Wednesday, March 24, 2010

Blog Has Moved

Published by Jillian McGrath at 4:19 PM

My Blog Has Moved to Here: www.jillianmcgrath.com/blog


Please be sure to check it out :)

Thursday, March 11, 2010

Why Not Give Back A Little?

Published by Jillian McGrath at 8:06 AM

Lately I have been thinking more and more about ways that I can use my photography to help others. Give back to the community that I have grown up in and to the people in my area who could really use a nice portrait session, whether it is to show strength through a hard time or for remembrance. I think that everyone should have access to and be able to proudly show off wonderful portraits of them and their loved ones.

Life is like a story book so why not capture a piece of each chapter and hang it on your wall as a constant reminder of where you have been and where you are going. Those wonderful photographers out there who are volunteering their time, efforts and resources to help others are a great inspiration to me and have really gotten me thinking, how can I help others and maybe make another person's day a little brighter, how can I use my strengths to up lift another during a hard time? Well I found just the places to do just this. Inspirational, helpful and caring organizations that give back to those in need. So why not consider giving some of your time to brighten someone's day?

Here are a few of my favorite organizations that I have come across, be sure to check out their websites for more information and on how to volunteer.


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Pregnancy and birth are miraculous journeys. This amazing time of life is full of mystery, anticipation, joy, hope, and wonder. Feeling the powerful energy of birth and new life, watching as a new family is born unto each other. These things humble and amaze. These are the things that we celebrate when a baby is born.

But there is another aspect of pregnancy and birth. There is an unexpected place in this journey where some families may find themselves. When a baby dies, a world is turned upside down. There is confusion, sadness, fear, and uncertainty that cannot be explained. There is sorrow where there should have been joy. During this time, it might be impossible for families to know what they might need in order to heal in the future.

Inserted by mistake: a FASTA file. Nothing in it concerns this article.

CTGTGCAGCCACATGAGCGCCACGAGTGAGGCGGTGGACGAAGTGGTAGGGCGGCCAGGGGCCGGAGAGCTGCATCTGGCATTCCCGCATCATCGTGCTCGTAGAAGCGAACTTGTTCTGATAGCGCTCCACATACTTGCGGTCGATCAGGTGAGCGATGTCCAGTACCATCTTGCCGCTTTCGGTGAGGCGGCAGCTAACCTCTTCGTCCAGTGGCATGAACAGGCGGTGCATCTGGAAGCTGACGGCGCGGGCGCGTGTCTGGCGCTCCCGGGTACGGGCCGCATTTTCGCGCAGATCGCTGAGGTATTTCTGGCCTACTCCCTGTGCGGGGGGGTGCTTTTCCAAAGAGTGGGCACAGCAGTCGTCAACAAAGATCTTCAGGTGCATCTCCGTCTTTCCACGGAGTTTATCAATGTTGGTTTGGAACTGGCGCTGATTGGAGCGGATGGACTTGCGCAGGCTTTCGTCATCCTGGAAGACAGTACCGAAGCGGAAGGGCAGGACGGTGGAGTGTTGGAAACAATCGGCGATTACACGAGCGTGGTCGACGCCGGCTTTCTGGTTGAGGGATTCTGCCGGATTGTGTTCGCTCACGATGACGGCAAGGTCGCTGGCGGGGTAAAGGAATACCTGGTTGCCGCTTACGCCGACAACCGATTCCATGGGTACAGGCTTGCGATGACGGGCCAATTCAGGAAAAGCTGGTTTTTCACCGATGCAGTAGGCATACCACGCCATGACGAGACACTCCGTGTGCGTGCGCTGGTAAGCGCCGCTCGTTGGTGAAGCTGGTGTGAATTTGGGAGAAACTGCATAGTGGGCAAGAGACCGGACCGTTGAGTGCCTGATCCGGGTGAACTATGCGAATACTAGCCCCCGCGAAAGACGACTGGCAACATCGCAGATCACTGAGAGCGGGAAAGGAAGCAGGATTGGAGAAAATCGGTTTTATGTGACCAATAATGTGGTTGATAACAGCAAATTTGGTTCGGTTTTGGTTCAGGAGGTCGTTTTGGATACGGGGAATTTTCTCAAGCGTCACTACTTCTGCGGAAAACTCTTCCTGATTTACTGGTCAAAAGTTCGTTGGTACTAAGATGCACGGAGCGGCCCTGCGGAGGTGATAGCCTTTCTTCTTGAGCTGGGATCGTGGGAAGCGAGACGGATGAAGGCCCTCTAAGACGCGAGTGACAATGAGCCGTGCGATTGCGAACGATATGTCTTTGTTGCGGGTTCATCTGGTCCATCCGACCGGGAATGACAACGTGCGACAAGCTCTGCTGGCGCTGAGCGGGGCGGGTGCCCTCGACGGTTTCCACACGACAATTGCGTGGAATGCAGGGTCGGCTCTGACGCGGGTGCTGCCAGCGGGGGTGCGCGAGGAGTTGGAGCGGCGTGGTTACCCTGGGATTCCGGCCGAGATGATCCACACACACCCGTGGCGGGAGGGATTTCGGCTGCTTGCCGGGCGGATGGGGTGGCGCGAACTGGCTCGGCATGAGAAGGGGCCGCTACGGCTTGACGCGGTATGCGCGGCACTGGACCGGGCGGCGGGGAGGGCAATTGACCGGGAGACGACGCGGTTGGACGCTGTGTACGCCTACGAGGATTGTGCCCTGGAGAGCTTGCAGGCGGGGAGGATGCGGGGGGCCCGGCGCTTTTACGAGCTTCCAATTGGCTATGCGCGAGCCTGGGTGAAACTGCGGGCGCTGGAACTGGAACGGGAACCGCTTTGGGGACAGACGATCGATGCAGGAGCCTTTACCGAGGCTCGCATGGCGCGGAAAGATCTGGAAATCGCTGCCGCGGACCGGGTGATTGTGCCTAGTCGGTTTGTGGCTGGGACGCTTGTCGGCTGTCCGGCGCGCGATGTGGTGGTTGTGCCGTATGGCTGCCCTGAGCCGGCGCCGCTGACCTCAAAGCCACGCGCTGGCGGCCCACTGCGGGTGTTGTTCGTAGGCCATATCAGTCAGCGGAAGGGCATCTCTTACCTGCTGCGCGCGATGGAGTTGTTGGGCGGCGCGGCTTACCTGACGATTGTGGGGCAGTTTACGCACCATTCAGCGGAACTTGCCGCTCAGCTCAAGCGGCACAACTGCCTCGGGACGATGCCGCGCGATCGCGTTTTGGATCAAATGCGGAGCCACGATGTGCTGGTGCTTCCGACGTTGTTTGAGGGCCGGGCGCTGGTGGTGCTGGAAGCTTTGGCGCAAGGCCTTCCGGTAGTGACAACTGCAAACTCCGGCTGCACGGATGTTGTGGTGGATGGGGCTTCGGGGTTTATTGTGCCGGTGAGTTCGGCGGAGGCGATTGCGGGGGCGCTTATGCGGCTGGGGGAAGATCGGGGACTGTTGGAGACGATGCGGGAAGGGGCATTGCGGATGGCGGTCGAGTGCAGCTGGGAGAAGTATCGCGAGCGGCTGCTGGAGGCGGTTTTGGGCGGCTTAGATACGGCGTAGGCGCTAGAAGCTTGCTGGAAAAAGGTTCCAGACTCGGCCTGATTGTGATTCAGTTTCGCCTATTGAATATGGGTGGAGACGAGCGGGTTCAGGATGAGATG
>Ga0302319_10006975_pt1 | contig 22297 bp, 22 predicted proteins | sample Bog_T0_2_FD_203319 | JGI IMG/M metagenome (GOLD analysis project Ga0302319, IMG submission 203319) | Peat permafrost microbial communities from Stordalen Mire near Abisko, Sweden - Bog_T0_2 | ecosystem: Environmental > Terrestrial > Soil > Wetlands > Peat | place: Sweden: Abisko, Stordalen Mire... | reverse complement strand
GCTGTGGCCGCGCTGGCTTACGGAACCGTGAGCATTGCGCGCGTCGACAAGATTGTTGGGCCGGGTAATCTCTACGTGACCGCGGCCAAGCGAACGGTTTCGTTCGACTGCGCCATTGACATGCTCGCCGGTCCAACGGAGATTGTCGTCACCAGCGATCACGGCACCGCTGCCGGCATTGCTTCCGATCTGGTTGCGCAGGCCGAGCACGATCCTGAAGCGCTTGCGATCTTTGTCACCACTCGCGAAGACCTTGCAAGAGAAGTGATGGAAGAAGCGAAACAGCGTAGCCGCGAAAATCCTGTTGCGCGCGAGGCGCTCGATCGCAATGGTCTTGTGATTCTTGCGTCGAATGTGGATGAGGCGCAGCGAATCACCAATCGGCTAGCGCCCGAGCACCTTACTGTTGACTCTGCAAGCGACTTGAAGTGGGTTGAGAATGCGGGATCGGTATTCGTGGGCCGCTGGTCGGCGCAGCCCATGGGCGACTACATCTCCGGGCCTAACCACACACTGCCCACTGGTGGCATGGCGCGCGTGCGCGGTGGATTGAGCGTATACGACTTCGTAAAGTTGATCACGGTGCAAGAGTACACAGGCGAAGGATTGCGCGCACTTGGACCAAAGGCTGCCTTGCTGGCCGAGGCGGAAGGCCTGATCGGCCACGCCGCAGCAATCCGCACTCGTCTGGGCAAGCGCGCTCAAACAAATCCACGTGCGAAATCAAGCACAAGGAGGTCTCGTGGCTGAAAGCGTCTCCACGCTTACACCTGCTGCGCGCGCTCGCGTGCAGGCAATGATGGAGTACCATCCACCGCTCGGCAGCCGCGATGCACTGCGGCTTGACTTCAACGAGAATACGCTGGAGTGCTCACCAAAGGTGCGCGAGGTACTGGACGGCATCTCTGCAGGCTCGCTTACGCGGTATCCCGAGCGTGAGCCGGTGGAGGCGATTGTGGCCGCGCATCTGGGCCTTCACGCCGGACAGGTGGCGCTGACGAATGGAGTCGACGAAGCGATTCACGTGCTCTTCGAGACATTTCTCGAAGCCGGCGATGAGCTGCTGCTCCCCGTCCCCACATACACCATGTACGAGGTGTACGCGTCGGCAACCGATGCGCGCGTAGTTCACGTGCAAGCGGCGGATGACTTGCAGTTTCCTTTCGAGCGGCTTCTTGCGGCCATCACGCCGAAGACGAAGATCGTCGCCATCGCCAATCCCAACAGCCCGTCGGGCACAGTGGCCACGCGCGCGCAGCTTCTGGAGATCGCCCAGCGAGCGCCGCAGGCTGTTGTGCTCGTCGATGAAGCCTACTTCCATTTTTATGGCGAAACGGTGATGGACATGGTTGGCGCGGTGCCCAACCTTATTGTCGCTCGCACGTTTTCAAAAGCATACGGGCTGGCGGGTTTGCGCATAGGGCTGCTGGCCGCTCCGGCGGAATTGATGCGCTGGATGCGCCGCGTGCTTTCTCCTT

This is the place where the Now I Lay Me Down to Sleep Foundation gently provides a helping hand and a healing heart. For families overcome by grief and pain, the idea of photographing their baby may not immediately occur to them. Offering gentle and beautiful photography services in a compassionate and sensitive manner is the heart of this organization. The soft, gentle heirloom photographs of these beautiful babies are an important part of the healing process. They allow families to honor and cherish their babies, and share the spirits of their lives. The NILMDTS mission statement is to introduce remembrance photography to parents suffering the loss of a baby with the gift of professional portraiture. We believe these images serve as an important step in the family's healing process by honoring their child's legacy.

Website: Now I Lay Me Down to Sleep


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If you have ever been through a military deployment, there are no words to explain how hard it is to send the father or mother of your children off to some foreign, dangerous land, leaving you all behind…. Alone. It’s indescribable to watch their faces light up as their mother or father come up the stairs of the airport after months, possibly a year or more, of not hugging each other. Emotions fly through the main lobby, it’s so very good to have them home. Your base’s Family Support Squadron will help you with your deployment. But the last thing on your mind when your wife or husband arrives home after a 4 to 18 month tour, is capturing all this love – on film. Most people are so overwhelmed with emotions they forget to simply point and shoot the camera, they are grasping of their child’s first hug, or that single tear of relief from a mother being able to hold her twenty year old son again. With the help of Operation: Love ReUnited and local photographers near your base, you can.

Website: Operation Love Reunited


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life is a gift…
and it offers us the privilege, opportunity, and responsibility
to give something back by becoming more.
- anthony robbins

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Pictures of Hope is a charitable organization of professional photographers who provide complimentary, documentary-style, photography sessions to babies in the Neonatal Intensive Care Unit (NICU) and their families. The Pictures of Hope Foundation includes photographers from across the United States and Canada who are dedicated to donating their time to a cause they believe in, and sharing the gift of photography with families in need.

It is our desire to have members who are professional photographers actively participating in community involvement and spreading the word about Pictures of Hope.

Website: Pictures of Hope Foundation


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Think Pink Photography is a charitable organization, comprised of a network of professional photographers, serving two main purposes – celebrating life and supporting the cause. We celebrate life through complimentary portrait sessions for breast cancer patients, and we support the cause by partnering with the Eric R. Beverly Family Foundation.